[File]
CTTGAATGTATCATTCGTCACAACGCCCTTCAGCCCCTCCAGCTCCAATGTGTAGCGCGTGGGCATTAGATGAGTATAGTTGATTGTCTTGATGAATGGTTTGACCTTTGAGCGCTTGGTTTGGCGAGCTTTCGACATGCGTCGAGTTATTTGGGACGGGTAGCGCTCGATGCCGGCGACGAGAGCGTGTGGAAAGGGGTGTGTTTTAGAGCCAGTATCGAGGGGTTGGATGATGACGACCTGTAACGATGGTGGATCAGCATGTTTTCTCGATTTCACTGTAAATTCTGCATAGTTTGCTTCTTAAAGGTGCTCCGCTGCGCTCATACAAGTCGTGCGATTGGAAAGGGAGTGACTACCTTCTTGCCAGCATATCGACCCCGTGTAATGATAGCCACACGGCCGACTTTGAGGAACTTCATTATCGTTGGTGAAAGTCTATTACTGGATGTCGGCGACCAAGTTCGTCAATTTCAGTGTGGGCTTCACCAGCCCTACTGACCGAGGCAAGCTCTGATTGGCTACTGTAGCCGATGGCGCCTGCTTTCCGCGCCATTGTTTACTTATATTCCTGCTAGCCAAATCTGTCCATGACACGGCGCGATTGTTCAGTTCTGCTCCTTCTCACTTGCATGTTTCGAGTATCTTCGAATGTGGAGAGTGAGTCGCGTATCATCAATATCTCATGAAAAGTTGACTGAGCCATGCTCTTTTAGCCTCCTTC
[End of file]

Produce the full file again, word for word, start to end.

CTTGAATGTATCATTCGTCACAACGCCCTTCAGCCCCTCCAGCTCCAATGTGTAGCGCGTGGGCATTAGATGAGTATAGTTGATTGTCTTGATGAATGGTTTGACCTTTGAGCGCTTGGTTTGGCGAGCTTTCGACATGCGTCGAGTTATTTGGGACGGGTAGCGCTCGATGCCGGCGACGAGAGCGTGTGGAAAGGGGTGTGTTTTAGAGCCAGTATCGAGGGGTTGGATGATGACGACCTGTAACGATGGTGGATCAGCATGTTTTCTCGATTTCACTGTAAATTCTGCATAGTTTGCTTCTTAAAGGTGCTCCGCTGCGCTCATACAAGTCGTGCGATTGGAAAGGGAGTGACTACCTTCTTGCCAGCATATCGACCCCGTGTAATGATAGCCACACGGCCGACTTTGAGGAACTTCATTATCGTTGGTGAAAGTCTATTACTGGATGTCGGCGACCAAGTTCGTCAATTTCAGTGTGGGCTTCACCAGCCCTACTGACCGAGGCAAGCTCTGATTGGCTACTGTAGCCGATGGCGCCTGCTTTCCGCGCCATTGTTTACTTATATTCCTGCTAGCCAAATCTGTCCATGACACGGCGCGATTGTTCAGTTCTGCTCCTTCTCACTTGCATGTTTCGAGTATCTTCGAATGTGGAGAGTGAGTCGCGTATCATCAATATCTCATGAAAAGTTGACTGAGCCATGCTCTTTTAGCCTCCTTC